President Obama visits a B.A.M. group in Hyde Park
B.A.M. (Becoming a Man) is a dropout and violence prevention program for at-risk male students in grades 7-12. B.A.M. offers in-school programming, in some cases complemented by after-school sports, to develop social-cognitive skills strongly correlated with reductions in violent and anti-social behavior. Each session is built around a lesson designed to develop a specific skill through stories, role-playing and group exercises. Participants learn about and practice impulse control, emotional self-regulation, reading social cues and interpreting intentions of others, raising aspirations for the future and developing a sense of personal responsibility and integrity. The after-school sports component reinforces conflict resolution skills and the social and emotional learning objectives of the in-school curriculum.
A recent randomized controlled trial conducted by the University of Chicago Crime Lab showed that B.A.M. reduces violent crime arrests, weapons crime and increases school achievement:
B.A.M. is grounded in research that shows a large share of homicides of Chicago youth stem from impulsive behavior – young people with access to guns “massively” over-reacting to some aspect of their social environment. This is consistent with a growing body of research showing that social-cognitive skills such as impulse control, future orientation, and conflict resolution are predictive of a wide range of key life outcomes such as school success and crime involvement. The $550 billion the US spends on K-12 schooling each year mostly focuses on academic skills. B.A.M. seeks to fill this need by developing key non-academic skills for at-risk male youth.
According to the U of C Crime Lab, 7,000 students have missed more than 40 days of school and are enrolled in schools within communities with homicide rates more than twice the national average. They are at a greatly elevated risk for violence involvement.
B.A.M. serves these very high risk males in grades 7-12 in Chicago Public Schools. On average participants have missed six-weeks of school during the pre-program year and have a mean GPA of 1.7/4 (D average). Nearly 40% have been arrested and more than half are over-age/under-credited.
B.A.M. currently serves more than 1,500 male youths in close to 40 schools in the Austin, Englewood, North Lawndale, Woodlawn and Pilsen/Little Village neighborhoods among others. These numbers triple the number of youths served in the 2012-13 school year – 492 young men in 17 schools.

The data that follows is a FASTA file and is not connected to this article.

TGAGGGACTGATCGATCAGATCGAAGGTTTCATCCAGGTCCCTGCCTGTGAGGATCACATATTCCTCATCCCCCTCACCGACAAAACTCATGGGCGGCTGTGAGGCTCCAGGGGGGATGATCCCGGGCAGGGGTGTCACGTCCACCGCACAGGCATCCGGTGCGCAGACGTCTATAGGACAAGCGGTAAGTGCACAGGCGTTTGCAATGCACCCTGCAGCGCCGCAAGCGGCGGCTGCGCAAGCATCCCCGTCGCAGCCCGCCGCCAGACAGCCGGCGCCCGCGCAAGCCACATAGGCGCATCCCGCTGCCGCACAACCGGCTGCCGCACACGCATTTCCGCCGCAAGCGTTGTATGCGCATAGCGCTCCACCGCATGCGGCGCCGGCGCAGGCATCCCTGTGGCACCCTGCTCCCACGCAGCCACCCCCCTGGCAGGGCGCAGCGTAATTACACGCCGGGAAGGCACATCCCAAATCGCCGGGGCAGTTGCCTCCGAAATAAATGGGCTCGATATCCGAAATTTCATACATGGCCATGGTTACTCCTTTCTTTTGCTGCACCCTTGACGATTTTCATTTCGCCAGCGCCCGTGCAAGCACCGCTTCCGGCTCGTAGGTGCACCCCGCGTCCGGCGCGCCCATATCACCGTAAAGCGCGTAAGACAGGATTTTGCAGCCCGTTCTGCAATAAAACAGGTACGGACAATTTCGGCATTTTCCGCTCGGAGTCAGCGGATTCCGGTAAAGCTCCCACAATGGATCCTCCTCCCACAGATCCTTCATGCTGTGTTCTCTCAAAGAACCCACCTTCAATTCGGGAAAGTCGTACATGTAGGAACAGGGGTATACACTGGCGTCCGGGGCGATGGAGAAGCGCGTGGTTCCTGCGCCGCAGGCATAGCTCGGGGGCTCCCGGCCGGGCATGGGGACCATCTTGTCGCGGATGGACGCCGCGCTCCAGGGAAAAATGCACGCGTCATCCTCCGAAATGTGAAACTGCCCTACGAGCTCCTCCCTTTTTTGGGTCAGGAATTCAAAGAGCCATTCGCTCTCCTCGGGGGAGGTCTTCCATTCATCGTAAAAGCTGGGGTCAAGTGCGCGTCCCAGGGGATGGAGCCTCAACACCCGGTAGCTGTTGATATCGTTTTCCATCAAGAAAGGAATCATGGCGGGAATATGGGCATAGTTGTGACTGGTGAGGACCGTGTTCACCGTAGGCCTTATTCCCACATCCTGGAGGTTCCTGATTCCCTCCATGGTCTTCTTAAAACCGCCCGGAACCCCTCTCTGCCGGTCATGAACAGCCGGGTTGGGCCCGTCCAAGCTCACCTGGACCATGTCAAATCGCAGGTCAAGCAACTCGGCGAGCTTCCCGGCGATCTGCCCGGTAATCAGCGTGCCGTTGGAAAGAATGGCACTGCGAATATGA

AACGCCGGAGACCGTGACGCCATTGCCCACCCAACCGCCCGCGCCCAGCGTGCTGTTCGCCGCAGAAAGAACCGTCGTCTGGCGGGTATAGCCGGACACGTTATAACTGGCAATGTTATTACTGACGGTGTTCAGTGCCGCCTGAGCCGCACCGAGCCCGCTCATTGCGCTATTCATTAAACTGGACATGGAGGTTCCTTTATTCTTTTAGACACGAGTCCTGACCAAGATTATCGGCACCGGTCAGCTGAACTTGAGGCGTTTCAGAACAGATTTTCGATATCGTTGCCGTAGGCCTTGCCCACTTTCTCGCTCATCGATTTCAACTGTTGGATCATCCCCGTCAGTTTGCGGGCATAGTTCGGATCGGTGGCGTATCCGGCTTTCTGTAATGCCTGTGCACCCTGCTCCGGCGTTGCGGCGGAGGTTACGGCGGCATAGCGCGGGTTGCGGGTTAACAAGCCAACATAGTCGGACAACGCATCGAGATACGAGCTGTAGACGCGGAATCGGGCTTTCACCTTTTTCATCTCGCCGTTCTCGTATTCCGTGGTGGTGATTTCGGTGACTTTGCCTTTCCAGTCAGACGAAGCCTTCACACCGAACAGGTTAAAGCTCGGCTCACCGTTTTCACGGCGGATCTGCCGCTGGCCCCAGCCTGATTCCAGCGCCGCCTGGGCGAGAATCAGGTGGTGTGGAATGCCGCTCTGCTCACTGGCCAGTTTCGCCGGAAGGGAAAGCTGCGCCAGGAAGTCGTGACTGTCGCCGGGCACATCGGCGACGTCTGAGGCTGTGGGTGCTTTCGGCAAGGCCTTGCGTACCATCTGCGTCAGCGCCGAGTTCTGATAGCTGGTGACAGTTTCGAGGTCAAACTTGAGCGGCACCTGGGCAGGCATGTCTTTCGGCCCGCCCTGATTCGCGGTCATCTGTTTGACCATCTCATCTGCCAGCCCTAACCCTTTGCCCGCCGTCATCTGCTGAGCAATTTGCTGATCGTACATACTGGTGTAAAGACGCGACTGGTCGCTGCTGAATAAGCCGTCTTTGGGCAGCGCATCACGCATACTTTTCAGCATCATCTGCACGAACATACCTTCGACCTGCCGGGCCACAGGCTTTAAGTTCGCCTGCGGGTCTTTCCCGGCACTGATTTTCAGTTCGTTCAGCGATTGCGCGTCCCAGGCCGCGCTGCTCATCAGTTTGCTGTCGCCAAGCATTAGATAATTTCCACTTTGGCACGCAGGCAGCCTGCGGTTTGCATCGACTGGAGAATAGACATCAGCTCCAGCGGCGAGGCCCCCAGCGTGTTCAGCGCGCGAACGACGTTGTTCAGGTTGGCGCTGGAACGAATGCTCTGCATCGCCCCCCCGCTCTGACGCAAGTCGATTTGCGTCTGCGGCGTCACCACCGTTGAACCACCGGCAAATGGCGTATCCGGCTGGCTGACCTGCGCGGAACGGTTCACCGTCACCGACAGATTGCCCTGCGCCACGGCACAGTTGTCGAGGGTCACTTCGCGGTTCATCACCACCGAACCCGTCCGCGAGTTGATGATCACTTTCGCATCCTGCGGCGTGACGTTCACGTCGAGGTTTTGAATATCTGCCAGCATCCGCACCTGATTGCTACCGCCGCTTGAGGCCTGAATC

B.A.M. group therapy session
1. INTEGRITY – is the core principle of the program. Students learn that a man is someone who is reliable, honest and in touch with his integrity or lack thereof and that he makes amends when he is out of integrity and does what he says he is going to do.
2. ACCOUNTABILITY – Students learn that they should be responsible for the choices that they make and take ownership for their feelings, thoughts and behaviors. A man can feel anger, sadness or fear, but he must own his reactions to those emotions.
3. SELF-DETERMINATION – Students learn the importance of focus and perseverance in reaching one’s goals. They learn to deal with self-defeating feelings, thoughts and behaviors that can become obstacles or barriers to achieving their goals.
4. POSITIVE ANGER EXPRESSION – is the most effective and remembered lesson taught in the program. Students learn anger management coping skills and effective techniques to express anger that avoid typical negative consequences such as suspensions, arrests, and damaged relationships.
5. VISIONARY GOAL SETTING – Students learn to envision their futures and make clear connections between their current behaviors, attitude and values and their visions. They seek to get in touch with traumas, pains and faulty thinking that cause them to act in negative and destructive ways. They learn how to heal these parts of themselves and direct that energy toward achieving their vision. This can be a very intense and yet life-altering process for those who are ready for it.
6. RESPECT FOR WOMANHOOD – Students are challenged to take a critical look at the values and actions that represent positive experiences and appreciation for women as opposed to depreciation, devaluing and oppression. They then learn appropriate and positive communication skills and begin using them in their interactions with women thereby increasing their respect for women of all ages.